Let’s face it – traditional on-site monitoring is becoming obsolete. Given the complexity of today’s global, multi-site clinical trials landscape, traditional site monitoring can be an inefficient method to ensure patient safety.
And with site monitoring costs running close to 10 to 15% of total study budget with 100% monitoring (costing as much as $1 million to $5 million), it will certainly pay to review and improve this area of study design.
A new methodology is necessary to answer the following questions:
- How do I determine which monitoring practice will be appropriate for a given clinical trial?
- How can I leverage technology advances to allocate limited resources to high impact activities?
Risk-based monitoring (RBM)
The new industry best practice, led by the U.S. Food and Drug Administration, is known as “risk-based monitoring” (RBM). It aims at better assessing risks to tailor the monitoring plan to the needs of the trial. The risk-assessment phase takes place before the protocol is finalized and is performed by a cross-functional group involving various roles and team members (e.g., Data Managers, Trial Monitors, Clinical Scientists).
Assessing risks implies a proactive approach. All study-related elements, including complexity of the study design and population, types of study endpoints, number and location of sites involved, and technologies available (electronic data capture) should be taken into account and evaluated. Overall, good performance of your risk assessment will undoubtedly result in increased patient safety and a more efficient clinical trial process.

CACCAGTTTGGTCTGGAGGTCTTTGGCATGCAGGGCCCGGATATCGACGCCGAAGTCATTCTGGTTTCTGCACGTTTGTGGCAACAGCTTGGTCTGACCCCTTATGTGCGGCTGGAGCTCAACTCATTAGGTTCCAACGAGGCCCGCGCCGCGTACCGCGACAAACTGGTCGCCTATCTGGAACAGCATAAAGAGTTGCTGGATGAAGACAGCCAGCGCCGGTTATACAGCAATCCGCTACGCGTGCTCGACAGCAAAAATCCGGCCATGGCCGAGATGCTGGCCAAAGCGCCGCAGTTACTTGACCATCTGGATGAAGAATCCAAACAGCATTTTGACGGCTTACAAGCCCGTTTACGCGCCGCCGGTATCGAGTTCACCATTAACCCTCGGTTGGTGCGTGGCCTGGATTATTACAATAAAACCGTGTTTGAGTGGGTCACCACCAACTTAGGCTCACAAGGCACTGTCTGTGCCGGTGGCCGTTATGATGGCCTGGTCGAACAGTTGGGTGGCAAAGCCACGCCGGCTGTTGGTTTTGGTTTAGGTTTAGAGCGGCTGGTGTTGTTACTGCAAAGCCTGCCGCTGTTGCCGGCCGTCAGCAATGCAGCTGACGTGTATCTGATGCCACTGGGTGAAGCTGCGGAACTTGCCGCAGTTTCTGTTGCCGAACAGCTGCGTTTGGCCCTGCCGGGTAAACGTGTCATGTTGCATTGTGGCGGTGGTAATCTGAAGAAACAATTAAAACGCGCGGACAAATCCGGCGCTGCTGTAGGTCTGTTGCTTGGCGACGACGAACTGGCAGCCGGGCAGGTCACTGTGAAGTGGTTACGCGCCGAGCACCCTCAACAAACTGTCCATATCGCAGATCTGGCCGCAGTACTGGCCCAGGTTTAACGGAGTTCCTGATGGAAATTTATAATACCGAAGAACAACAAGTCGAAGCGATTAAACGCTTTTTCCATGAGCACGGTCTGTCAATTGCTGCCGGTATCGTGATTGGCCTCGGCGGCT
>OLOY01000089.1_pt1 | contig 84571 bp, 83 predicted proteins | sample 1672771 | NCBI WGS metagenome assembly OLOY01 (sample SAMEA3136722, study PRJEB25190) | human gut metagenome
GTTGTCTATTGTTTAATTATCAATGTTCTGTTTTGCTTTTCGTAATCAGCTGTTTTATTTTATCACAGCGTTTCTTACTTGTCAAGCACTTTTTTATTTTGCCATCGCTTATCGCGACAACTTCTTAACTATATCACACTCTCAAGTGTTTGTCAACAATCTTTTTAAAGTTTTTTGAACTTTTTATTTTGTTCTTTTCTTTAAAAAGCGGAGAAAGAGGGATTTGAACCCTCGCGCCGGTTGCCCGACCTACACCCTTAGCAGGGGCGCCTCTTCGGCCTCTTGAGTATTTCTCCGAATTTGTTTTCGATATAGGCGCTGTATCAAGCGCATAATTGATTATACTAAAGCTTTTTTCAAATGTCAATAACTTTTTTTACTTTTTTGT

Based on insights from your risk assessment, you can then better develop your monitoring plan. This is precisely why it is known as a “risk-based monitoring plan”. It is an adaptive approach to clinical trial monitoring, where the team must focus on the areas of greatest need – in other words, those areas that have the biggest impact on patient safety and data quality.  This facilitates early risk identification, regulatory compliance and fast responsiveness.
Risk indicators, thresholds and critical data and processes are used to determine the frequency of monitoring activities, the type of monitoring (on-site or centralized), and the action plans required (the statistical analysis plan, the safety plan, the quality plan, etc.).
The electronic Trial Master File (eTMF) and centralized monitoring
Centralized monitoring is becoming the norm. This is a “remote evaluation carried out by sponsor personnel or representatives (e.g., Data Manager, Statistician or Monitor)”. It allows for a remote appraisal of the study data, resulting in a great timeline gain and reduced costs for larger, multi-country sites.
But a successful implementation of centralized monitoring requires effective planning and having the right technology in place. All essential documents must be available at all times. In this context, leveraging your electronic Trial Master File (eTMF) (or putting one in place) can greatly enhance the efficiency and effectiveness of your risk-based monitoring.
Investigator’s brochures, signed protocols, amendments, patient consent forms, and certificates of analysis are only a few examples of the documents that are tracked in an eTMF. The eTMF allows for remote and real-time follow-up, enabling quicker intervention and implementation of targeted on-site monitoring. The number of on-site visits is significantly reduced, thereby drastically lowering the cost of the clinical trial.
By using the right methodology and the right technology, key stakeholders can focus on critical processes, data quality and regulatory compliance, ensuring risk mitigation, early issue detection, and increased patient safety. Adoption and mature use of an electronic Trial Master File during study conduct is a significant step in realizing an efficient and effective approach for risk-based monitoring, ensuring decrease of overall study cost and compliance with the latest Good Clinical Practices. It also ensures that you focus your monitoring activities on the right sites to mitigate compliance issues and shorten the study conduct timeline.
If you don’t already have an eTMF in place or would like to continue the conversation about risk-based monitoring, we would be pleased to hear from you – contact Mathilde Chevallier.
 Risk-Based Monitoring Overview, TransCelerate BIOPHARMA INC.
 FDA Guidance for Industry: Oversight of Clinical Investigations – A Risk-Based Approach to Monitoring